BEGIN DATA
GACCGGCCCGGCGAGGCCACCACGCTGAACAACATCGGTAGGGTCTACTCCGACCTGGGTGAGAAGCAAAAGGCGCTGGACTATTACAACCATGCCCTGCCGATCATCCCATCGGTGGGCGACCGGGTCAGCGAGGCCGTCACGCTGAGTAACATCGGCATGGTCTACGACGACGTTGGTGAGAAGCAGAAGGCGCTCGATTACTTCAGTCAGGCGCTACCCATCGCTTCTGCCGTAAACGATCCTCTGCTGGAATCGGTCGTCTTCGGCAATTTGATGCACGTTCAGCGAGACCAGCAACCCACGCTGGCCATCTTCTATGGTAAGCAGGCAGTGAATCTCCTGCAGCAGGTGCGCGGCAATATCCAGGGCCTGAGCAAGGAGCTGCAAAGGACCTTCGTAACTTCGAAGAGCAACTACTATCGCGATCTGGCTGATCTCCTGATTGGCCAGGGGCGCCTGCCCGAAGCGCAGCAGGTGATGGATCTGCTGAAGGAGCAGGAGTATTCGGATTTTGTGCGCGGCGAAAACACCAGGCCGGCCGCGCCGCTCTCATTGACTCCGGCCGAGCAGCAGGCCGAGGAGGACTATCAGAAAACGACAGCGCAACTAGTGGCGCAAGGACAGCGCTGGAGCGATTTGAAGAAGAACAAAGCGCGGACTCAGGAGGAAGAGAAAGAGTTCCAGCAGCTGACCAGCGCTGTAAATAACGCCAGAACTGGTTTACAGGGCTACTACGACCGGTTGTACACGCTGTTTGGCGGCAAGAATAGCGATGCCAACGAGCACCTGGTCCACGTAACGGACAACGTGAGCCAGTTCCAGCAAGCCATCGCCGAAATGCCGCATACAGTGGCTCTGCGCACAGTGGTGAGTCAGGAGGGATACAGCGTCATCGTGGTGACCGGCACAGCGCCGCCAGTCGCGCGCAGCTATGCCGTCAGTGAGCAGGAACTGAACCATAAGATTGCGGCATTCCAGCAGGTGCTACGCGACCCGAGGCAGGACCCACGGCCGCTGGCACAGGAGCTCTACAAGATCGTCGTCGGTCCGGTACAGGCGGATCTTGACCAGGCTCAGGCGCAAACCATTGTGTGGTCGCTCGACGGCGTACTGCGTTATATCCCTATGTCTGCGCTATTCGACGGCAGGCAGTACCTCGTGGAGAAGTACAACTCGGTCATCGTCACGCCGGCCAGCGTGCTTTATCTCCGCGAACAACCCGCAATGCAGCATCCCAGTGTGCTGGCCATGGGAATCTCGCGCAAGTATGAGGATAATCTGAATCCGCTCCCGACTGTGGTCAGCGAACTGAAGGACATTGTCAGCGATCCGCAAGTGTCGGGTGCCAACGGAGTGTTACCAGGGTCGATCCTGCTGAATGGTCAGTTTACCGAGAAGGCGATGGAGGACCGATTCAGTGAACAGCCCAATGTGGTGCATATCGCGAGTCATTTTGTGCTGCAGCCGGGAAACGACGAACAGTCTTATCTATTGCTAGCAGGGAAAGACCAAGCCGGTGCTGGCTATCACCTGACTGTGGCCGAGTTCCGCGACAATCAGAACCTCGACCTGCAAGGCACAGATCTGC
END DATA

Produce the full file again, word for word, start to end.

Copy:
GACCGGCCCGGCGAGGCCACCACGCTGAACAACATCGGTAGGGTCTACTCCGACCTGGGTGAGAAGCAAAAGGCGCTGGACTATTACAACCATGCCCTGCCGATCATCCCATCGGTGGGCGACCGGGTCAGCGAGGCCGTCACGCTGAGTAACATCGGCATGGTCTACGACGACGTTGGTGAGAAGCAGAAGGCGCTCGATTACTTCAGTCAGGCGCTACCCATCGCTTCTGCCGTAAACGATCCTCTGCTGGAATCGGTCGTCTTCGGCAATTTGATGCACGTTCAGCGAGACCAGCAACCCACGCTGGCCATCTTCTATGGTAAGCAGGCAGTGAATCTCCTGCAGCAGGTGCGCGGCAATATCCAGGGCCTGAGCAAGGAGCTGCAAAGGACCTTCGTAACTTCGAAGAGCAACTACTATCGCGATCTGGCTGATCTCCTGATTGGCCAGGGGCGCCTGCCCGAAGCGCAGCAGGTGATGGATCTGCTGAAGGAGCAGGAGTATTCGGATTTTGTGCGCGGCGAAAACACCAGGCCGGCCGCGCCGCTCTCATTGACTCCGGCCGAGCAGCAGGCCGAGGAGGACTATCAGAAAACGACAGCGCAACTAGTGGCGCAAGGACAGCGCTGGAGCGATTTGAAGAAGAACAAAGCGCGGACTCAGGAGGAAGAGAAAGAGTTCCAGCAGCTGACCAGCGCTGTAAATAACGCCAGAACTGGTTTACAGGGCTACTACGACCGGTTGTACACGCTGTTTGGCGGCAAGAATAGCGATGCCAACGAGCACCTGGTCCACGTAACGGACAACGTGAGCCAGTTCCAGCAAGCCATCGCCGAAATGCCGCATACAGTGGCTCTGCGCACAGTGGTGAGTCAGGAGGGATACAGCGTCATCGTGGTGACCGGCACAGCGCCGCCAGTCGCGCGCAGCTATGCCGTCAGTGAGCAGGAACTGAACCATAAGATTGCGGCATTCCAGCAGGTGCTACGCGACCCGAGGCAGGACCCACGGCCGCTGGCACAGGAGCTCTACAAGATCGTCGTCGGTCCGGTACAGGCGGATCTTGACCAGGCTCAGGCGCAAACCATTGTGTGGTCGCTCGACGGCGTACTGCGTTATATCCCTATGTCTGCGCTATTCGACGGCAGGCAGTACCTCGTGGAGAAGTACAACTCGGTCATCGTCACGCCGGCCAGCGTGCTTTATCTCCGCGAACAACCCGCAATGCAGCATCCCAGTGTGCTGGCCATGGGAATCTCGCGCAAGTATGAGGATAATCTGAATCCGCTCCCGACTGTGGTCAGCGAACTGAAGGACATTGTCAGCGATCCGCAAGTGTCGGGTGCCAACGGAGTGTTACCAGGGTCGATCCTGCTGAATGGTCAGTTTACCGAGAAGGCGATGGAGGACCGATTCAGTGAACAGCCCAATGTGGTGCATATCGCGAGTCATTTTGTGCTGCAGCCGGGAAACGACGAACAGTCTTATCTATTGCTAGCAGGGAAAGACCAAGCCGGTGCTGGCTATCACCTGACTGTGGCCGAGTTCCGCGACAATCAGAACCTCGACCTGCAAGGCACAGATCTGC